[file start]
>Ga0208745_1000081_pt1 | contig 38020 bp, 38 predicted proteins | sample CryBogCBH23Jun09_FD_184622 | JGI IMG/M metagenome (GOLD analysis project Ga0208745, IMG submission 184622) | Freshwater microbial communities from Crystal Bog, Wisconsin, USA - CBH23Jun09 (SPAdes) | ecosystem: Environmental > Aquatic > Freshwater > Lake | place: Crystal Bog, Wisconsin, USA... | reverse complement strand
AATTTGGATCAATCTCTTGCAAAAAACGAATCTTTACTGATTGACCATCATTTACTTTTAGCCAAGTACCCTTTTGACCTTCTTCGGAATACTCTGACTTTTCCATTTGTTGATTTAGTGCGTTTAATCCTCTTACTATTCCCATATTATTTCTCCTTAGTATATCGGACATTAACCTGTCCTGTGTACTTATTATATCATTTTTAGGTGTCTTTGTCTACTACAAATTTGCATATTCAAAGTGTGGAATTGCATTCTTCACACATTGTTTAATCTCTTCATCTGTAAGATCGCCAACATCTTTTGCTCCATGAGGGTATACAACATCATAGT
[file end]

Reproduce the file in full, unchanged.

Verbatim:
>Ga0208745_1000081_pt1 | contig 38020 bp, 38 predicted proteins | sample CryBogCBH23Jun09_FD_184622 | JGI IMG/M metagenome (GOLD analysis project Ga0208745, IMG submission 184622) | Freshwater microbial communities from Crystal Bog, Wisconsin, USA - CBH23Jun09 (SPAdes) | ecosystem: Environmental > Aquatic > Freshwater > Lake | place: Crystal Bog, Wisconsin, USA... | reverse complement strand
AATTTGGATCAATCTCTTGCAAAAAACGAATCTTTACTGATTGACCATCATTTACTTTTAGCCAAGTACCCTTTTGACCTTCTTCGGAATACTCTGACTTTTCCATTTGTTGATTTAGTGCGTTTAATCCTCTTACTATTCCCATATTATTTCTCCTTAGTATATCGGACATTAACCTGTCCTGTGTACTTATTATATCATTTTTAGGTGTCTTTGTCTACTACAAATTTGCATATTCAAAGTGTGGAATTGCATTCTTCACACATTGTTTAATCTCTTCATCTGTAAGATCGCCAACATCTTTTGCTCCATGAGGGTATACAACATCATAGT